It’s a huge disappointment, though, because when I first signed with my publisher, I saw it as a starting point. I knew my books wouldn’t be mass produced (and still aren’t), but I figured it would be considered a stepping stone. To have my voice heard through the small presses and then, maybe 5-10 years down the line, have a few Leisure reprints. Doesn’t look like that’s going to happen now. But, who knows? Another genre publisher of mass markets might take its place within the next couple of years, but as of now, things are pretty bleak. Ask any experienced author who knows the business and they’ll tell you: avoid the larger presses for the time being, as it’s next to impossible to sign with them. Right now, if you’re a new voice, the only way to get your name out there is through small/indie presses and self-pubs.

    Lastly, I’d be remiss if I didn’t use this opportunity to spread the word about my own books, so please support the little guy and check out my Amazon Author Page. Thanks!

    http://www.amazon.com/Brandon-Ford/e/B003ASJOWY/ref=ntt_athr_dp_pel_pop_1

  5. Love the blog post Thomas, could you perhaps email me? contact[at]indiehorror[dot]org. Would love to run something by you about guest blogging.

  6. I had the same problem when I started Horror Yearbook. I was shocked to learn a lot of horror fans don’t read horror novels. I tried my best to get people excited about horror books but it was like talking to a wall and I gave up.

    The biggest problem is they’re not easily available. While I read lots of horror novels, I’m not a die-hard collector, and don’t put in a lot of effort in to discovering the latest authors or books. The small horror press seems like its own exclusive club, that releases expensive collector editions and short runs. I can’t afford to collect books, and hunting down new material wasn’t an option. A lot of great “mid-level” horror writers were never heard of because no one got the word out. I have caught a lot of slack for things I have said about the small horror press, but they failed to reach me, a horror fan who does read horror.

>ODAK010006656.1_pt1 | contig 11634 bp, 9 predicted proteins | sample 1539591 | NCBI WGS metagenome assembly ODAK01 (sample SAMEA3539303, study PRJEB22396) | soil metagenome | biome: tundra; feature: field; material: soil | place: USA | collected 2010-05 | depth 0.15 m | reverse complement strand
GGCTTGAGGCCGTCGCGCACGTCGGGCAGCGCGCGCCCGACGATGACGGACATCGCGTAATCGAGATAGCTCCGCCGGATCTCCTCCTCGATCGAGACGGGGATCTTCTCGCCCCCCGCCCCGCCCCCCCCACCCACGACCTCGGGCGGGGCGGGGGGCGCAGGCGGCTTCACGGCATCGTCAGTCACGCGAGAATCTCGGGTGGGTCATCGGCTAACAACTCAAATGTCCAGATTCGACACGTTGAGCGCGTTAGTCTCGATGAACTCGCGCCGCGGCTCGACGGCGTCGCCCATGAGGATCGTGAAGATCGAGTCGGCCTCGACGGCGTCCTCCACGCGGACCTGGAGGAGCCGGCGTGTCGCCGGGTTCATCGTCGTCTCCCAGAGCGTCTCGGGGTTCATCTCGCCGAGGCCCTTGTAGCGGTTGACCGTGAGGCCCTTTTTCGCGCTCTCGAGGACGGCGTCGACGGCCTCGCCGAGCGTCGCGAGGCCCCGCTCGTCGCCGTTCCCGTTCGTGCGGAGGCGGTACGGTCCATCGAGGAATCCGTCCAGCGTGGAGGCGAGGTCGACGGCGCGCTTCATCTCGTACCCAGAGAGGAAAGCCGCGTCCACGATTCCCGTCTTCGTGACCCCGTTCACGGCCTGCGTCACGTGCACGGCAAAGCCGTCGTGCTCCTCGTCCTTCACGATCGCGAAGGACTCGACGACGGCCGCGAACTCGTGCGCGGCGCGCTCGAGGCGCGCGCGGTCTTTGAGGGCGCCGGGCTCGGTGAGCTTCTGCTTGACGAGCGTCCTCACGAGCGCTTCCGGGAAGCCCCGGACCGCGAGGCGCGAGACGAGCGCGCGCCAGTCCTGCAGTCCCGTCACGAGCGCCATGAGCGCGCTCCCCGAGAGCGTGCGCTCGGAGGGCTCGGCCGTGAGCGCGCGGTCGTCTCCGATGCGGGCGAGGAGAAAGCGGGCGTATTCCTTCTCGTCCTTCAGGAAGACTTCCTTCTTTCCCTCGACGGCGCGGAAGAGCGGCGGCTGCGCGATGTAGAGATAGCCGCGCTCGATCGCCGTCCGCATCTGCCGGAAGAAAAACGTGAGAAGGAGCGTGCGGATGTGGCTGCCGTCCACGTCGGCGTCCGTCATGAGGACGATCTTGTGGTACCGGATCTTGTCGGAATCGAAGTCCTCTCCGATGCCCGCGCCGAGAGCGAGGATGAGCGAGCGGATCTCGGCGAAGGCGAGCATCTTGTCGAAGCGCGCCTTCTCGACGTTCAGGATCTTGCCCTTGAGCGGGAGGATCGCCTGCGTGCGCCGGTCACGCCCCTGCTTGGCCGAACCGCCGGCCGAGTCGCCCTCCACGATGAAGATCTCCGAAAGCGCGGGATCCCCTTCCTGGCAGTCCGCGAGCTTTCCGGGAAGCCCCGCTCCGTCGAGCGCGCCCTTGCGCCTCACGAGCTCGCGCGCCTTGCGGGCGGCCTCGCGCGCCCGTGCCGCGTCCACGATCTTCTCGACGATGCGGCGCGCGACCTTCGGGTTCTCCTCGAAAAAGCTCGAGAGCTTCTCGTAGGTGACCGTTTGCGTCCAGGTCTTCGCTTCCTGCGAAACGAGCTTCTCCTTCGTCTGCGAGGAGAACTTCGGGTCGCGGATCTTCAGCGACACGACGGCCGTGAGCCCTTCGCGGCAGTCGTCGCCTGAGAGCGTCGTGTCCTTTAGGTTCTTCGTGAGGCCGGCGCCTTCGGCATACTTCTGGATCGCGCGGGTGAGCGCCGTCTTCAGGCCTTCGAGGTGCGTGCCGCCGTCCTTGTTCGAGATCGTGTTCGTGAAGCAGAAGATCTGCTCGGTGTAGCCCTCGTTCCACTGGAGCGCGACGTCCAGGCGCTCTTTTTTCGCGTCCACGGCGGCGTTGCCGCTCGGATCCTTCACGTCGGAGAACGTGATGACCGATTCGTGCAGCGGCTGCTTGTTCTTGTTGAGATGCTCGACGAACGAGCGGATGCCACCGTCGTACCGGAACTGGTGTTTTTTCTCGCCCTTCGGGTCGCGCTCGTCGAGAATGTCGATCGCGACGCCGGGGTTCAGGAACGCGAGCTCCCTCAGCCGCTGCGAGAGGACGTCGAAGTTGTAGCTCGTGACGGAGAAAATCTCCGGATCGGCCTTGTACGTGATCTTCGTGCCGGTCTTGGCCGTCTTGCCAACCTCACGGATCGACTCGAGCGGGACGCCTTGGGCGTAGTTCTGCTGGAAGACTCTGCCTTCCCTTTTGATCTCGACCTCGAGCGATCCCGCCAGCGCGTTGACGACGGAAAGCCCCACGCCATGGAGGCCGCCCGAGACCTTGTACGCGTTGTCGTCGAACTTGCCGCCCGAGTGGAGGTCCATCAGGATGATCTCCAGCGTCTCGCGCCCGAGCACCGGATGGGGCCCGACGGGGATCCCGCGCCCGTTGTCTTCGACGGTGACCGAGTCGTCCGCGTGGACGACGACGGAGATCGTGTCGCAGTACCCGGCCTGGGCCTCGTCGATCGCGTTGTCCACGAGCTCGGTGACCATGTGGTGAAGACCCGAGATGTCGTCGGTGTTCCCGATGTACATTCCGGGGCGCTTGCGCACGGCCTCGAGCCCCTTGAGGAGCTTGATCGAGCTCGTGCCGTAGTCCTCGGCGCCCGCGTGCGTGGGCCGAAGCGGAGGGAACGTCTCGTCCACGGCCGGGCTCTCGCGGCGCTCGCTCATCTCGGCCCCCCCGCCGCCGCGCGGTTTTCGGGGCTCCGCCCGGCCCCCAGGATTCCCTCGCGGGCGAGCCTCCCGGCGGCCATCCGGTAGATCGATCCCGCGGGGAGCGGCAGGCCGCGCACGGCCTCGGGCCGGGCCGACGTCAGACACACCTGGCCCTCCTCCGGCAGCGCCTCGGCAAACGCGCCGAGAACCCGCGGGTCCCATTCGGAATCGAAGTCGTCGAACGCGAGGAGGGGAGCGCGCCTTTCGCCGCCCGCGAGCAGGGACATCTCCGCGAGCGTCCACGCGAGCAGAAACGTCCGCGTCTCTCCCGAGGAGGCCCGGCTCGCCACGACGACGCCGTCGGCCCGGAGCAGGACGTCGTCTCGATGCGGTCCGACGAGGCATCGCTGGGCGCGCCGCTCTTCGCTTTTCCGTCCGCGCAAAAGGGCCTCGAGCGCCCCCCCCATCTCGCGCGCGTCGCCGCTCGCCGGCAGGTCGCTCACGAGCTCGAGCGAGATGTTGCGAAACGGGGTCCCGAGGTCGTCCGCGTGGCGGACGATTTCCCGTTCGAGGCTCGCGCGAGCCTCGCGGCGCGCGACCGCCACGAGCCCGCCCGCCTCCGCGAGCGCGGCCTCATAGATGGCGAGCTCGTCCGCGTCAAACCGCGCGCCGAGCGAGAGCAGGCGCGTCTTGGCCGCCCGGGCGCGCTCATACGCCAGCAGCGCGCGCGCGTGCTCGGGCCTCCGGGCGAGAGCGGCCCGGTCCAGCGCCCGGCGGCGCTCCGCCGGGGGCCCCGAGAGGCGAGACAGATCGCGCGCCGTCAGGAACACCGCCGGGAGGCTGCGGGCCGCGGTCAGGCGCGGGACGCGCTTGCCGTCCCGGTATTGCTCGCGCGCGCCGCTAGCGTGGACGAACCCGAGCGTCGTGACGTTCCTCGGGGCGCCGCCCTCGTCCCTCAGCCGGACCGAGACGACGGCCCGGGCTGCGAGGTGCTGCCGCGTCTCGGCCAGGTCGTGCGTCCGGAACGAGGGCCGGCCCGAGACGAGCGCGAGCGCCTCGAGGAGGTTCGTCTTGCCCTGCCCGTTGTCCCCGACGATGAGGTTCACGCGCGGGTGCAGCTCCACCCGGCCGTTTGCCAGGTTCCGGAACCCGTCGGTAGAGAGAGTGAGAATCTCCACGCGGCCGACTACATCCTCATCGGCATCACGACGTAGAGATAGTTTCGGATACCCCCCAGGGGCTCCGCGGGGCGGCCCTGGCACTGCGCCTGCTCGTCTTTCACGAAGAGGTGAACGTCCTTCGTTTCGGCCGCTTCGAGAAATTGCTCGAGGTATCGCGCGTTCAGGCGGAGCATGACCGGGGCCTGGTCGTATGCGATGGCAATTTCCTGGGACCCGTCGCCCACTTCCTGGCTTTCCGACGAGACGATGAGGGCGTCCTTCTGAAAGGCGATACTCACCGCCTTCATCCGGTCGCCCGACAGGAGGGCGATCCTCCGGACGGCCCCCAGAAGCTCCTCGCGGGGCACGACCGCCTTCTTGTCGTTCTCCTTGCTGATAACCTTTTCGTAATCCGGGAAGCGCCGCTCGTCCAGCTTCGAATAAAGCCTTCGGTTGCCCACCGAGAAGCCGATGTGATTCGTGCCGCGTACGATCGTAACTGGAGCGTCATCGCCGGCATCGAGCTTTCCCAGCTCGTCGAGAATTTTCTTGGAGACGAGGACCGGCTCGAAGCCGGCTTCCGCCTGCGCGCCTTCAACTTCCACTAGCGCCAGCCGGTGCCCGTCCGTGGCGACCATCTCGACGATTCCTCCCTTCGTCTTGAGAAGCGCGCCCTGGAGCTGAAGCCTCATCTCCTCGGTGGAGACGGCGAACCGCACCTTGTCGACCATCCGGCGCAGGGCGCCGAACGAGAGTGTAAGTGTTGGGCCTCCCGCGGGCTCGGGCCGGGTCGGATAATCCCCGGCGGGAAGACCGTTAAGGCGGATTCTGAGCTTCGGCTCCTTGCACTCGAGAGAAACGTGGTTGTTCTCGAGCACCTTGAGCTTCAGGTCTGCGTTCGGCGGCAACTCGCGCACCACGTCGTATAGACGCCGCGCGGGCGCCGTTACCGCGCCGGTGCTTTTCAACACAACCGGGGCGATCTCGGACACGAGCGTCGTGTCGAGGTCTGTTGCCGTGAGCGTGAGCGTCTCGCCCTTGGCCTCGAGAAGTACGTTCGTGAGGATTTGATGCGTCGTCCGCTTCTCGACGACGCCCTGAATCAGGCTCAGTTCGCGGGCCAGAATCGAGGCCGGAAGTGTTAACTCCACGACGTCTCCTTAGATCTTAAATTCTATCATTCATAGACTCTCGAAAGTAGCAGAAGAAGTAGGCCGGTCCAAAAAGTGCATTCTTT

They act like people like me don’t exist, and that there are only two types of horror fans; Ones that watch horror movies, and ones that collect expensive hardcover books. The small horror press is too busy patting each other on the asses instead of bridging the gap.

    Sucks to hear about Leisure Books, and it sucks not to be able to find horror books in major book stores and specialty shops.

    What about Medallion Press?

  7. Glenn: James Herbert? Wow, I haven’t heard that name in a long time. I read The Dark first and was hooked. I tried to find everything he ever wrote but his books vanished from US shelves years ago. Is he still writing or has he retired? One reason why the market crashed back in the 1980s is because publishers invested so much money in finding the new King, Koontz, or Barker. When the publisher’s pet projects tanked they delcared horror dead.